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Why are EBVs different for littermates?

The EBVs change due to their genetic merit.  When all puppies in the litter have no data, the genetic merit is estimated from only the parents.  As data accumulate, more of the differences become apparent.  Those differences are observable either by running a test (such as an x-ray or a noise test) or putting a harness on the dog and walking it around.  Those differences observable between dogs is the variance

Variances are calculated for the population of dogs in the dataset and reported in categories based on what is influencing the variances.  The EBVs are impacted by the genetically controlled portion of the variance and is reported as the genetic variance.  The rest of what is observed is due to environmental influences, changes over time in how the measure is made or scored and/or the unknown ‘residual’ portion.  These are labelled the environmental variancecontemporary group variance and the residual variance.  Each of these 4 variances account for the total differences between dogs in the dataset.  

The greater the portion of the differences that are attributable to genetic differences, the higher the estimate of heritability.  In fact the estimate of heritability is the genetic variance divided by the sum of all variances.

Accuracy of the measure (score, method to score, age old enough to see the trait) and the quantity of data on the dog and close relatives is very important.  Less data = lower accuracy.   Inaccurate measures increase the contempory group and/or residual variances.  When these variances are bigger, the portion that is attributable to genetic differences is small which means the estimate of heritability is lower for that trait.  The lower the estimate of heritability, the slower the response to selection.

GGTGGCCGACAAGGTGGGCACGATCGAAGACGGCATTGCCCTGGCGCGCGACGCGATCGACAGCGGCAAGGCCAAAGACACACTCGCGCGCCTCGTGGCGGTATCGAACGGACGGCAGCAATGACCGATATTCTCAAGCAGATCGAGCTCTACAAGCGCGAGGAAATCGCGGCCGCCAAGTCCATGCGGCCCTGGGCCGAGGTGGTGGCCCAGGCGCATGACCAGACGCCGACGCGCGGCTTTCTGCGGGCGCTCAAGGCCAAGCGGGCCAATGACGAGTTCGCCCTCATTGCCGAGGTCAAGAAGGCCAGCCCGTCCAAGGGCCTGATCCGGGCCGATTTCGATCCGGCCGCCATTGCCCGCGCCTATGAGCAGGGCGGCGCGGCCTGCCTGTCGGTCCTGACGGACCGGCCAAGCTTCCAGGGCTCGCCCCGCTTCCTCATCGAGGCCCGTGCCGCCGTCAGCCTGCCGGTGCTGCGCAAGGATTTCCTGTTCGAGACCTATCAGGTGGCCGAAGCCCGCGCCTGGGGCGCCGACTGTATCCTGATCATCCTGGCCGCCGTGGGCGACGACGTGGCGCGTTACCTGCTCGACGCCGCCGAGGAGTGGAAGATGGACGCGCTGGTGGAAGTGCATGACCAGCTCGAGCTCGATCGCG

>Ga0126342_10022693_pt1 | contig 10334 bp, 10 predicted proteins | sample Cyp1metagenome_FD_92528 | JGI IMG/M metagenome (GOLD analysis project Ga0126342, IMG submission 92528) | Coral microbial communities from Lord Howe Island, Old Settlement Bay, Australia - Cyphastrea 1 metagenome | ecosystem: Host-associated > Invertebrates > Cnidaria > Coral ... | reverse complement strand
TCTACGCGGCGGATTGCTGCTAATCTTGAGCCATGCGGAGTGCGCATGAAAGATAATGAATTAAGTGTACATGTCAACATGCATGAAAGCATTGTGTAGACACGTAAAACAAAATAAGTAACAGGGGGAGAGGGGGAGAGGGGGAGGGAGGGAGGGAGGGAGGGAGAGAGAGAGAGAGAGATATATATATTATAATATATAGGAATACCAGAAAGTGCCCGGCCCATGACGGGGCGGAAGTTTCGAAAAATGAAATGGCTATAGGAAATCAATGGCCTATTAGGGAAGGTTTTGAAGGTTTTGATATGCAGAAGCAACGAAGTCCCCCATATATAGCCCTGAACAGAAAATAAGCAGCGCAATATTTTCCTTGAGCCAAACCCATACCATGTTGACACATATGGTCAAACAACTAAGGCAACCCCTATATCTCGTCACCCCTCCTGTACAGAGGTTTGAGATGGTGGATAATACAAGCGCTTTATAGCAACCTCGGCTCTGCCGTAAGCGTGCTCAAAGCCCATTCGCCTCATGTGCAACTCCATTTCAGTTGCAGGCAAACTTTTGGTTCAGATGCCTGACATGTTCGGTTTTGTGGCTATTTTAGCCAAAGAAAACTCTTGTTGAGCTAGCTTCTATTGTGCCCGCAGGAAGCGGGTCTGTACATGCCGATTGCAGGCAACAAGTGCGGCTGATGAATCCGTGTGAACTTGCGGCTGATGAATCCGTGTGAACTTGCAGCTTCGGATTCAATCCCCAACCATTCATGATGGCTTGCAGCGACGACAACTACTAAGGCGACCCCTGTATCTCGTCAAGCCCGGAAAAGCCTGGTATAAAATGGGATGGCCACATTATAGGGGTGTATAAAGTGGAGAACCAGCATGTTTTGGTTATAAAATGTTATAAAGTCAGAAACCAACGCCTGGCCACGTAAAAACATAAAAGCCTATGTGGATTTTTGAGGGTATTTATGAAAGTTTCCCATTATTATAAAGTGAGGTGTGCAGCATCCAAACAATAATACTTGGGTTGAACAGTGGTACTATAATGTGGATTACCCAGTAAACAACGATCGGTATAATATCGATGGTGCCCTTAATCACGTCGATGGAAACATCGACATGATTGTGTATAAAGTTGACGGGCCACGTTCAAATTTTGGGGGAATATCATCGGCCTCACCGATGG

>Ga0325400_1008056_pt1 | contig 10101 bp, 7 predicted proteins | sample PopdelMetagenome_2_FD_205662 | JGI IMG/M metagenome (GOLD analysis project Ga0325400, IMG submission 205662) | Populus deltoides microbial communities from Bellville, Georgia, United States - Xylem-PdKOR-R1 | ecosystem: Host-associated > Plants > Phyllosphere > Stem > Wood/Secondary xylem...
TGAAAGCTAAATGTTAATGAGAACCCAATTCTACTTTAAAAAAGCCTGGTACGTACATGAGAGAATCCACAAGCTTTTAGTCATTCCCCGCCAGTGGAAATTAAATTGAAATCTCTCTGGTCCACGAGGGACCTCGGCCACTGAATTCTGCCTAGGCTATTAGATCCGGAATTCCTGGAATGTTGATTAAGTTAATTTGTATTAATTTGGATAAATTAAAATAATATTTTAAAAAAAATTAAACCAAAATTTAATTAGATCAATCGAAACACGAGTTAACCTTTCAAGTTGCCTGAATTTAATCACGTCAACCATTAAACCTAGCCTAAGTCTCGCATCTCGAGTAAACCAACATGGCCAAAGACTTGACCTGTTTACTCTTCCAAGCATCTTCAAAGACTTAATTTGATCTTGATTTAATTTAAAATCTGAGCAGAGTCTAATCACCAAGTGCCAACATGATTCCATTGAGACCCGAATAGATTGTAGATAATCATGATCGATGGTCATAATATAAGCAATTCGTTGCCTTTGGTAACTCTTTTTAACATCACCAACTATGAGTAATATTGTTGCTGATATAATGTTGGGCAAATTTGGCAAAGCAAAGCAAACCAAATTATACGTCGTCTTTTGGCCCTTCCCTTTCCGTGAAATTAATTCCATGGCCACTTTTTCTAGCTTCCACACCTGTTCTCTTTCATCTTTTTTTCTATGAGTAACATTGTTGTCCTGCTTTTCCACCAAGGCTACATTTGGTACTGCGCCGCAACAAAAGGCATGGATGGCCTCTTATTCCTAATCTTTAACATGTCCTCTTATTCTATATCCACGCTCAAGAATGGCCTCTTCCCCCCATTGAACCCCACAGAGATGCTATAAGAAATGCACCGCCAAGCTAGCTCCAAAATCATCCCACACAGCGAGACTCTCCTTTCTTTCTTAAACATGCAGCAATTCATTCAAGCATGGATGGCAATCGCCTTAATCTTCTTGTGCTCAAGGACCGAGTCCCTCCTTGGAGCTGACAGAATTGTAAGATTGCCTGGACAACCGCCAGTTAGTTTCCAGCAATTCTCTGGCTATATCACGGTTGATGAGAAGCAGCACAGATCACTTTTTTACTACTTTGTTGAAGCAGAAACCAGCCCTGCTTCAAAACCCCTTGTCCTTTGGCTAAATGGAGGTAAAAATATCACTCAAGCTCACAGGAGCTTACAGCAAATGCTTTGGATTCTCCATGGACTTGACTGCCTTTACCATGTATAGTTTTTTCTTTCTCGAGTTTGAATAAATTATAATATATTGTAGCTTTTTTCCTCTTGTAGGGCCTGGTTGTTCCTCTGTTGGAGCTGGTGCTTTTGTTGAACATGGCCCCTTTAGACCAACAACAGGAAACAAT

The PennHIP score, Harness Sensitivity testing, Thunderstorm Fear via the survey Guiding Eyes used and that they used it on all/most dogs through their lifetime means these traits have higher estimates of heritability because they are typically measured and scored consistently.   All 3 of these traits respond quickly to selection.

Additional measures of behavior by scoring BCLs at various age points using effective and consistent ways to measure the dogs will also increase the heritability of many of the behavior EBVs.  We know that because the IWDR estimates of heritability for Labradors is much lower than what Guiding Eyes has estimated.   It would be very helpful if individuals within organizations and between organizations are using consistent measures and scoring accurately – this is one of the goals of our BCL certification testing through the IAABC.  

12 months is not the ideal age for hip and elbow radiographs.  It would be best if these were done a little older if possible. 

The permanent environmental effect is changes in behavior influenced by the environment which stay with the dog but are not passed on to the offspring.  Some examples are the skill level of the puppy raiser while training and reinforcing the training and level and quality of socialization opportunities especially during the most critical period of birth through 16 weeks.

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